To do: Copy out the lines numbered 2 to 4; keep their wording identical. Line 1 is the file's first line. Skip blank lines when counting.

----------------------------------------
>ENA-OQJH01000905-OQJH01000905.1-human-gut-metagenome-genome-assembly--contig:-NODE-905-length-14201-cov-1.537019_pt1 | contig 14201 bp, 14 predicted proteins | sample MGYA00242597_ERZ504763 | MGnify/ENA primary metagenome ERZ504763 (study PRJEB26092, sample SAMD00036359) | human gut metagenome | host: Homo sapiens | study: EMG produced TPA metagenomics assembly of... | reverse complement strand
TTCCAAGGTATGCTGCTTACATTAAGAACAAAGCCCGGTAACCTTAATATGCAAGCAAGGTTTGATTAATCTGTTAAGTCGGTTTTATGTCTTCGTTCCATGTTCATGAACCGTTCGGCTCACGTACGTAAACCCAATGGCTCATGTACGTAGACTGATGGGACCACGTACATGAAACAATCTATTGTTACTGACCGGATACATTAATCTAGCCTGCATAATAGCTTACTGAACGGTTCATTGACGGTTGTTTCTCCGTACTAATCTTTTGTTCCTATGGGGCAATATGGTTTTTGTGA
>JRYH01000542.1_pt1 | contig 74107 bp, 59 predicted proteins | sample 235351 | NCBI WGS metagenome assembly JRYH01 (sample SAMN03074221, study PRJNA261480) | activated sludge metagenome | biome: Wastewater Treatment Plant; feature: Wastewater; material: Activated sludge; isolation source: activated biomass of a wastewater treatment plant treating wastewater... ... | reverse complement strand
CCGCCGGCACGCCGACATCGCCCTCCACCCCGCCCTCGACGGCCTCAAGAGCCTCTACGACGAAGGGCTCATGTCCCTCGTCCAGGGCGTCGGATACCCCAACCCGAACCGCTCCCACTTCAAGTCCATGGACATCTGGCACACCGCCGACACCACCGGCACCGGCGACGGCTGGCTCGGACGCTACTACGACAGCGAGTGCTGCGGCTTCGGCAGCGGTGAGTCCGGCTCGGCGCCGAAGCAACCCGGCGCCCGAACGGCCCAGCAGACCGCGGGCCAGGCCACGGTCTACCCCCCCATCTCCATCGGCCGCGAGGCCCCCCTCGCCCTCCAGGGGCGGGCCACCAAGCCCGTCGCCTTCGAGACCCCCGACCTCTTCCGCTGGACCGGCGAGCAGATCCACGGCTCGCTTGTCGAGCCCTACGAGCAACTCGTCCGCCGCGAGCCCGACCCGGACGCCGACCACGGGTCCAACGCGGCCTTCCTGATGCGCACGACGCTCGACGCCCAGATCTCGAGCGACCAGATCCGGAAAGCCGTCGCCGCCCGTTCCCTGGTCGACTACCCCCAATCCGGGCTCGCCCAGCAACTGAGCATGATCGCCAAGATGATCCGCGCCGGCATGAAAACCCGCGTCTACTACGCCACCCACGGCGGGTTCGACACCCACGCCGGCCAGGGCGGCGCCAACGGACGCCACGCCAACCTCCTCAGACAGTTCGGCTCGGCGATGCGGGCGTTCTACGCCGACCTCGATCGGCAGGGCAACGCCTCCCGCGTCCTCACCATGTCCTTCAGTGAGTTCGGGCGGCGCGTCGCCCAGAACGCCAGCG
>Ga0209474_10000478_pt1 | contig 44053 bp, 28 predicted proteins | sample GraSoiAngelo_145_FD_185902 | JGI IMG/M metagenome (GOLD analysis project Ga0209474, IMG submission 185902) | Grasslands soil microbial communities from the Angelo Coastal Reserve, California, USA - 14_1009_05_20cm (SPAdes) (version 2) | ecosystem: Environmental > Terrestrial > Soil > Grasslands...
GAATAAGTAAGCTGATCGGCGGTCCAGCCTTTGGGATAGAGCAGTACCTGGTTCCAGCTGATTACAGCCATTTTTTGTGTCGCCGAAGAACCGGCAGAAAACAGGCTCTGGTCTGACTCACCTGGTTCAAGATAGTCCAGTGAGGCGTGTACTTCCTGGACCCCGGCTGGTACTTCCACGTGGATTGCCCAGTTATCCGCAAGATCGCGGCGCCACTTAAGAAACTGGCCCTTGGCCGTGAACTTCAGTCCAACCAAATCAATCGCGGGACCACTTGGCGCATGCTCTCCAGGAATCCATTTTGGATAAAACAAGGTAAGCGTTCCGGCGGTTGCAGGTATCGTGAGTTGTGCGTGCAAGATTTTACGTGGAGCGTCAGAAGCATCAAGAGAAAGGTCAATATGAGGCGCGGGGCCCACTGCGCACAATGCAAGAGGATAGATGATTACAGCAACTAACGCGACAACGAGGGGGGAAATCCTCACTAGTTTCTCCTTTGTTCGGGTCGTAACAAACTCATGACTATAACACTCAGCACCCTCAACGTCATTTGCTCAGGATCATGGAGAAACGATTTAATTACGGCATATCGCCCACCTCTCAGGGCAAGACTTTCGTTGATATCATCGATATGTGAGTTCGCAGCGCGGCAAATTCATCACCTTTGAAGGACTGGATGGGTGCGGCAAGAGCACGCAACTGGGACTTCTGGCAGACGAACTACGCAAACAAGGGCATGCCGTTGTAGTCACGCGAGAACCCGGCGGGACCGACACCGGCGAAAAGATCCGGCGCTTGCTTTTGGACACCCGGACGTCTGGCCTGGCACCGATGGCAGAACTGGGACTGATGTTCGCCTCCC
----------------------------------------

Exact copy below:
TTCCAAGGTATGCTGCTTACATTAAGAACAAAGCCCGGTAACCTTAATATGCAAGCAAGGTTTGATTAATCTGTTAAGTCGGTTTTATGTCTTCGTTCCATGTTCATGAACCGTTCGGCTCACGTACGTAAACCCAATGGCTCATGTACGTAGACTGATGGGACCACGTACATGAAACAATCTATTGTTACTGACCGGATACATTAATCTAGCCTGCATAATAGCTTACTGAACGGTTCATTGACGGTTGTTTCTCCGTACTAATCTTTTGTTCCTATGGGGCAATATGGTTTTTGTGA
>JRYH01000542.1_pt1 | contig 74107 bp, 59 predicted proteins | sample 235351 | NCBI WGS metagenome assembly JRYH01 (sample SAMN03074221, study PRJNA261480) | activated sludge metagenome | biome: Wastewater Treatment Plant; feature: Wastewater; material: Activated sludge; isolation source: activated biomass of a wastewater treatment plant treating wastewater... ... | reverse complement strand
CCGCCGGCACGCCGACATCGCCCTCCACCCCGCCCTCGACGGCCTCAAGAGCCTCTACGACGAAGGGCTCATGTCCCTCGTCCAGGGCGTCGGATACCCCAACCCGAACCGCTCCCACTTCAAGTCCATGGACATCTGGCACACCGCCGACACCACCGGCACCGGCGACGGCTGGCTCGGACGCTACTACGACAGCGAGTGCTGCGGCTTCGGCAGCGGTGAGTCCGGCTCGGCGCCGAAGCAACCCGGCGCCCGAACGGCCCAGCAGACCGCGGGCCAGGCCACGGTCTACCCCCCCATCTCCATCGGCCGCGAGGCCCCCCTCGCCCTCCAGGGGCGGGCCACCAAGCCCGTCGCCTTCGAGACCCCCGACCTCTTCCGCTGGACCGGCGAGCAGATCCACGGCTCGCTTGTCGAGCCCTACGAGCAACTCGTCCGCCGCGAGCCCGACCCGGACGCCGACCACGGGTCCAACGCGGCCTTCCTGATGCGCACGACGCTCGACGCCCAGATCTCGAGCGACCAGATCCGGAAAGCCGTCGCCGCCCGTTCCCTGGTCGACTACCCCCAATCCGGGCTCGCCCAGCAACTGAGCATGATCGCCAAGATGATCCGCGCCGGCATGAAAACCCGCGTCTACTACGCCACCCACGGCGGGTTCGACACCCACGCCGGCCAGGGCGGCGCCAACGGACGCCACGCCAACCTCCTCAGACAGTTCGGCTCGGCGATGCGGGCGTTCTACGCCGACCTCGATCGGCAGGGCAACGCCTCCCGCGTCCTCACCATGTCCTTCAGTGAGTTCGGGCGGCGCGTCGCCCAGAACGCCAGCG